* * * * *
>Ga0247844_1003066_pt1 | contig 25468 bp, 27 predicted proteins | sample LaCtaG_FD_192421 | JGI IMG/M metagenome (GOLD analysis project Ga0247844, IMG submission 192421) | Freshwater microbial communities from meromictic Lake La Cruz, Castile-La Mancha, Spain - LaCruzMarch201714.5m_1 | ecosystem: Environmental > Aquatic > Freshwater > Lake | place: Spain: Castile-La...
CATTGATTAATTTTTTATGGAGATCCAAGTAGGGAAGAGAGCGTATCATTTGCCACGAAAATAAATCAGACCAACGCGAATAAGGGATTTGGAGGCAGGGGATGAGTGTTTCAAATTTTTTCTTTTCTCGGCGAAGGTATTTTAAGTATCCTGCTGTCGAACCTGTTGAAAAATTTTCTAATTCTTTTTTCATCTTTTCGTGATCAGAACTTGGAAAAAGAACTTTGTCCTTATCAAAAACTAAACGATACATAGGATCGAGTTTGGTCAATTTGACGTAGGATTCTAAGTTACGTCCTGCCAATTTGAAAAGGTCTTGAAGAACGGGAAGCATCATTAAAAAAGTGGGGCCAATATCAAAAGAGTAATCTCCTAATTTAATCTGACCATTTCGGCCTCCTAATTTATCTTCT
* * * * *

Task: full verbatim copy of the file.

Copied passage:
>Ga0247844_1003066_pt1 | contig 25468 bp, 27 predicted proteins | sample LaCtaG_FD_192421 | JGI IMG/M metagenome (GOLD analysis project Ga0247844, IMG submission 192421) | Freshwater microbial communities from meromictic Lake La Cruz, Castile-La Mancha, Spain - LaCruzMarch201714.5m_1 | ecosystem: Environmental > Aquatic > Freshwater > Lake | place: Spain: Castile-La...
CATTGATTAATTTTTTATGGAGATCCAAGTAGGGAAGAGAGCGTATCATTTGCCACGAAAATAAATCAGACCAACGCGAATAAGGGATTTGGAGGCAGGGGATGAGTGTTTCAAATTTTTTCTTTTCTCGGCGAAGGTATTTTAAGTATCCTGCTGTCGAACCTGTTGAAAAATTTTCTAATTCTTTTTTCATCTTTTCGTGATCAGAACTTGGAAAAAGAACTTTGTCCTTATCAAAAACTAAACGATACATAGGATCGAGTTTGGTCAATTTGACGTAGGATTCTAAGTTACGTCCTGCCAATTTGAAAAGGTCTTGAAGAACGGGAAGCATCATTAAAAAAGTGGGGCCAATATCAAAAGAGTAATCTCCTAATTTAATCTGACCATTTCGGCCTCCTAATTTATCTTCT